Thursday, December 11, 2008

Culture and Technology: Wifi Adoption in Brazil

While I was down in Brazil during Thanksgiving one of my friend accused me of having become too Americanized. This accusation was instigated by my expectation to find greater availability of Wifi connectivity in Sao Paulo. In my friend's defense, I am a freak about staying connected to the internet being accustomed to accessing the web via phone and wireless broadband card. In my hometown's defense, there are actually a growing number of restaurants and cafes that offer free Wifi (and this type of technology is still a lot more expensive down there).

One interesting characteristics of Wifi adoption in Brazil is how quickly the service industry has begun to leverage this technology. A large number of restaurants outfit their waiters with wireless PDAs to more efficiently capture orders and communicate those orders to the kitchen. They also use portable debit/credit card machines (similar to those seen at the Apple store) to enable guests to pay via debit card from their dinning table.

In my view these devices enhanced my experience, though I do understand that they are not appropriate for all dinning establishments. In New York I don't know of any restaurants that uses Wifi technology in this manner. Though I am sure there are a few, the adoption of this technology in this industry is extremelly limited in comparison to what I saw in Sao Paulo.

So how can we explain this different adoption trends? I posit that in Brazil technology is more closely associated with status and is viewed more widely as a positive sign of progress. This explains why the technology is used in a customer-facing manner, and why the restaurants where you find it are upscale and modern places. I attribute the lag in personal Wifi adoption to the current costs of the technology (which is still out of reach for most Brazilians).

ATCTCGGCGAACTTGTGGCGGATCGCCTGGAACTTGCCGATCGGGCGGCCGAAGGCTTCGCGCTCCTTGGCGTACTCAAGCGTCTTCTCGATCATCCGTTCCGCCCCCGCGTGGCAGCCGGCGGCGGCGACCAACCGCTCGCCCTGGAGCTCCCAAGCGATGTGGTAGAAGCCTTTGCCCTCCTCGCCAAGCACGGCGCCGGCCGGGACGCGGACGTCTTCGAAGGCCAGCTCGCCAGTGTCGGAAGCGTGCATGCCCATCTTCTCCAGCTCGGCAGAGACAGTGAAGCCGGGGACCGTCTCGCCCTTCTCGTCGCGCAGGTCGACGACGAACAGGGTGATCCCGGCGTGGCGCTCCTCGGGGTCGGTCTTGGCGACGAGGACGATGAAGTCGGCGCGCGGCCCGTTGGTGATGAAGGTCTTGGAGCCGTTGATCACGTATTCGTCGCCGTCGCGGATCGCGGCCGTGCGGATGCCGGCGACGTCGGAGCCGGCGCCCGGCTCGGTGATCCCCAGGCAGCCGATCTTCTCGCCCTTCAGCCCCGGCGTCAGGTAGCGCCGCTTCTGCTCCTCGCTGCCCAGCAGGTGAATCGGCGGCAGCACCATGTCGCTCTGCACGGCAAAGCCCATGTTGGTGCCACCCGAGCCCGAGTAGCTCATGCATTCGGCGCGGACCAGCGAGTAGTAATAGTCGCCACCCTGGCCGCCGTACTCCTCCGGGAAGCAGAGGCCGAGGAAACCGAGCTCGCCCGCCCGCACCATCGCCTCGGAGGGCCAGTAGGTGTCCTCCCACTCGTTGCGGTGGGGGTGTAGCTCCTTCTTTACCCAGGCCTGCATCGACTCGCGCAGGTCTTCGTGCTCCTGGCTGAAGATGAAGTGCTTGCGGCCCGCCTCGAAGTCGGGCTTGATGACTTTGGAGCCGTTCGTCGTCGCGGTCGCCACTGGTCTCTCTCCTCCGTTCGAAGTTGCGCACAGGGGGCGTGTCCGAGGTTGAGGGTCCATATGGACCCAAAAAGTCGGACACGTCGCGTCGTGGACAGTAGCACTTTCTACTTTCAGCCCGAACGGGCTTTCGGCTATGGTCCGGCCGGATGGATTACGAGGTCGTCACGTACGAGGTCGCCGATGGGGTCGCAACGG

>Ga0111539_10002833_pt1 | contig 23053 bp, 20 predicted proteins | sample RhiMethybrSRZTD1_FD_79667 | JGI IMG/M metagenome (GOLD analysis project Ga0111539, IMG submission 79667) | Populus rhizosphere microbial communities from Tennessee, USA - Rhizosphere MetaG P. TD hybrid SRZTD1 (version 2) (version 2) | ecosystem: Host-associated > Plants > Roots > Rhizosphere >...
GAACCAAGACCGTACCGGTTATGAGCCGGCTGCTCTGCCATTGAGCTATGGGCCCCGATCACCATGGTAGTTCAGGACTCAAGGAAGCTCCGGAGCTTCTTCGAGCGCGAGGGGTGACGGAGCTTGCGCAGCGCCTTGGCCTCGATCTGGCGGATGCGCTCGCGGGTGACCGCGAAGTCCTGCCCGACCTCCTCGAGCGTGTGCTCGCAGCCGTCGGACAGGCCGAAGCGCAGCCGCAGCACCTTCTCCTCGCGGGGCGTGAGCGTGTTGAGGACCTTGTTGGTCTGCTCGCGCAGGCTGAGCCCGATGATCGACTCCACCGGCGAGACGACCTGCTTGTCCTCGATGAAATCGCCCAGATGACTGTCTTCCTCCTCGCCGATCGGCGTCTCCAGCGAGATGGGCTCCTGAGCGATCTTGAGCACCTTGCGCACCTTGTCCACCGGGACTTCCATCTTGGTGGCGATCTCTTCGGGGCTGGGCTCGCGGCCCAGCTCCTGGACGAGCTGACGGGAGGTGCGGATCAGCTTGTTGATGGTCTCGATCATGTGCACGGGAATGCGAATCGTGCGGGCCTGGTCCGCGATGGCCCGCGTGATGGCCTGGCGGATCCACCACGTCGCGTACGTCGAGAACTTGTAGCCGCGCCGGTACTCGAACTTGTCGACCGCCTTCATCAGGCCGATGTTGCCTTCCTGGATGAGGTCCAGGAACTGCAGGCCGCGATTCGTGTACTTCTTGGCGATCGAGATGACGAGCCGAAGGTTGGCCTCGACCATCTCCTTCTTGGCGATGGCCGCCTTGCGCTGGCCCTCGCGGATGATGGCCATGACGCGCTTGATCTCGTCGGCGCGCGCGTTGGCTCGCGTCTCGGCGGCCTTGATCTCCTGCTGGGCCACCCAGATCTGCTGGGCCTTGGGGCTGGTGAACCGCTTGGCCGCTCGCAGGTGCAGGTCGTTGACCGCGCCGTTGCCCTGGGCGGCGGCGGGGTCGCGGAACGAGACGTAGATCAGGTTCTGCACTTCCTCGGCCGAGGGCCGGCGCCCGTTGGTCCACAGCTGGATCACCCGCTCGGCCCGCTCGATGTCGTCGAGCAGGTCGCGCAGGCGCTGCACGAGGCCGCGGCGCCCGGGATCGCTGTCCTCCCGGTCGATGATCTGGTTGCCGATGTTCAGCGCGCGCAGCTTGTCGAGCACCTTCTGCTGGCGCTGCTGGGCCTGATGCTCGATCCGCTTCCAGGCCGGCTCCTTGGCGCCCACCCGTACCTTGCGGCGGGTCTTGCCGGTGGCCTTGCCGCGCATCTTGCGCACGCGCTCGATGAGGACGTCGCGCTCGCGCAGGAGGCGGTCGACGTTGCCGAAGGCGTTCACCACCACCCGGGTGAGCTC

In the US people have a more skeptical stance towards technology. This is especially in a food-related settings, which is echoed by the growing demand for organic and fresh offerings. Therefore, restaurants in the US are more reticent to adopt technology in such an "in-your-face". I assume that here in the US the use of technology in non-customer facing areas is equally, or more widely, adopted as in Brazil. On a individual-level, Americans had no sensitivity to adopting this technology for personal and professional purposes, quickly realizing the value it provides.

It is interesting to think about how these cultural differences impact the adoption and use of technology in different contexts, and the design of technology for these contexts.

No comments: